ERC Advanced grant for research on improving the domestic prosecution of international crimes
The European Research Council of the EU has awarded an ERC Advanced research grant of 2,3 million euros to Prof. of Criminal Law and Criminal Procedure Elies van Sliedregt of Tilburg University. She will develop parameters for a coordinated system of global justice at the domestic level. The prosecution of foreign nationals who have committed international crimes (war crimes, crimes against humanity, genocide) outside the territory of the forum state (the state that tries these crimes), is the focus of the project.
While the project’s focus is on international criminal law (ICL), international refugee law (IRL) is the starting point; it is the metaphorical canary in the coal mine that flags up questions at the heart of ICL, according to Van Sliedregt. Many of the domestic prosecutions of international crimes are asylum and migration related and call for a joined up and coordinated system of justice where there is a clear focus on who should be prosecuted. To date, no such system exists.
This comes with problems . First, article 1F(a) of the Refugee Convention, the so-called exclusion clause, stipulates that those who are suspected of having committed international crimes are undeserving of protection and should be prosecuted. But there is no uniform understanding of ‘undeserving’. At the same time, ICL lacks an overarching policy of who is 'deserving' of prosecution. Many excluded asylum claimants remain unprosecuted and exist in a legal limbo.
Second, asylum related prosecutions have a distorting effect. It comes with a focus on low-level and ‘low cost’ defendants (from weak countries).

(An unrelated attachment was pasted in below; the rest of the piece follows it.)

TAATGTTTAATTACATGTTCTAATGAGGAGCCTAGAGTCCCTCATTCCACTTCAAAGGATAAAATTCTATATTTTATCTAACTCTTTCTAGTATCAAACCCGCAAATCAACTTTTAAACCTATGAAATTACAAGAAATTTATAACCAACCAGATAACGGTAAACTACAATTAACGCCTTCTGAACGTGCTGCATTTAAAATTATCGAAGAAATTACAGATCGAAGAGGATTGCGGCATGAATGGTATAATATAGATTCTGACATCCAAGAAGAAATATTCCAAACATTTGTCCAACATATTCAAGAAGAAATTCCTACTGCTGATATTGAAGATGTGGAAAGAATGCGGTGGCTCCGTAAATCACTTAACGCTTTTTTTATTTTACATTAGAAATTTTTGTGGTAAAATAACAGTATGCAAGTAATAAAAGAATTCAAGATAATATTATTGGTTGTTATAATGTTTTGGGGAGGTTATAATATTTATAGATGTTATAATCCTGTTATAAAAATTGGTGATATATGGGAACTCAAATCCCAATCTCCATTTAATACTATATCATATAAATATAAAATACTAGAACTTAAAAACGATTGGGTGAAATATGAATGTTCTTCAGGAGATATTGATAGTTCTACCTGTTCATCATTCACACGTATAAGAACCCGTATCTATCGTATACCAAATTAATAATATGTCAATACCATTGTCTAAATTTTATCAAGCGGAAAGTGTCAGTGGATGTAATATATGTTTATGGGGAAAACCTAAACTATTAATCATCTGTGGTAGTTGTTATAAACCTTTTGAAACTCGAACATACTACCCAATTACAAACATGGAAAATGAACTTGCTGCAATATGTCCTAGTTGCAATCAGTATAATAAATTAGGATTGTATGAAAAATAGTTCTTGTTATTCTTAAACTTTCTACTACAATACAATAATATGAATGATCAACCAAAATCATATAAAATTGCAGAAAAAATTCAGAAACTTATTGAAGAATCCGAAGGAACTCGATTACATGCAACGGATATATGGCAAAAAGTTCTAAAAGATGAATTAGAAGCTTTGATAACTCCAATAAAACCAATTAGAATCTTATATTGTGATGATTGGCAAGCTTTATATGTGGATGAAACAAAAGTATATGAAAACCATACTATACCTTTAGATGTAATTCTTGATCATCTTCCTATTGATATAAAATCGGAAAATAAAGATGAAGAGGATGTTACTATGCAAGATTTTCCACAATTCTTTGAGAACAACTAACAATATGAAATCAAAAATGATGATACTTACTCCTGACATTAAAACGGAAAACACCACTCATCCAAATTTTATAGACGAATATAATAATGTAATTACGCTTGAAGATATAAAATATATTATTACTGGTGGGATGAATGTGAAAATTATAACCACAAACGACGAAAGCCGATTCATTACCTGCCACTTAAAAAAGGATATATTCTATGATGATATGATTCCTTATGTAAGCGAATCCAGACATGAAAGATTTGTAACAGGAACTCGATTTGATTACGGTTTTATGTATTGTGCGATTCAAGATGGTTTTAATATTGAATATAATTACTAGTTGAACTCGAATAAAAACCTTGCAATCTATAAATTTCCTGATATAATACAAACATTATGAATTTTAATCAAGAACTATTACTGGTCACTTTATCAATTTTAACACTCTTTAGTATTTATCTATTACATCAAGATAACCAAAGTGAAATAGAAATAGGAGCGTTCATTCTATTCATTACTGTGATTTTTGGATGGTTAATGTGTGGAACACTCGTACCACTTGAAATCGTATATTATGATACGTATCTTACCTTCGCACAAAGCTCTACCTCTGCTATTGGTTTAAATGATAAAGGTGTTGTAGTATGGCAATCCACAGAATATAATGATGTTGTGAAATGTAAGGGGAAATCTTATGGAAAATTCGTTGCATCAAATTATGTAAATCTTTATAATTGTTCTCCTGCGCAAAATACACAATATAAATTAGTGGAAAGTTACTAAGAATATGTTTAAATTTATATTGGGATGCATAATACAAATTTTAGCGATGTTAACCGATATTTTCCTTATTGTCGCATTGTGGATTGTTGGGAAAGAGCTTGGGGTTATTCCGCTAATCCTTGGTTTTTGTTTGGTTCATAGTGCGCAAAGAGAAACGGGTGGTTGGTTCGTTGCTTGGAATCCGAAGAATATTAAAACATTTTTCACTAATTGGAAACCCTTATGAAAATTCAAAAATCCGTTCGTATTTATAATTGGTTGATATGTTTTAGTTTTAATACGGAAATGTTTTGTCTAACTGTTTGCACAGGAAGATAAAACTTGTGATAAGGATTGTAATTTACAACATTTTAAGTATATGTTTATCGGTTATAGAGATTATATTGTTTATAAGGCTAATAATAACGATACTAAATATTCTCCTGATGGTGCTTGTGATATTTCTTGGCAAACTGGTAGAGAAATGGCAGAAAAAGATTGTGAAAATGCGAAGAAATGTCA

Third, ad hoc prosecutorial decision-making premised on asylum applications hampers developing a long-term approach to the enforcement of international criminal law.
Through empirical research in eight countries and comprehensive case-analysis the project will, among other things, map who is ‘deserving’ of prosecution. It will also clarify the scope of ‘undeserving’ and draw the line between criminal complicity and noncriminal association, addressing the ICL-IRL mismatch that leaves many in limbo. It will result in a proposal for an inter-state system of ‘jurisdiction designation’ based on subsidiarity and burden-sharing plus a settlement proposal premised on a ‘right to start again’. The project’s ambition, scope and methodology will lead to a step change in international criminal justice where the future is domestic.
“I am delighted to be given the opportunity to carry out this project," says Van Sliedregt. "The project is timely with everything that is happening in Ukraine. More than ever do we need a robust justice system and legal infrastructure to hold those accountable who have committed international crimes.”
ERC Advanced grant
ERC Advanced grants are awarded to established researchers to support pursuing a ground-breaking, high-risk project. This 5 year project, entitled Building a Global Criminal Justice System at the Domestic Level (acronym: JOINEDUPJUSTICE), will receive a budget of €2,332,184 of which Tilburg University will receive € 2,299,684.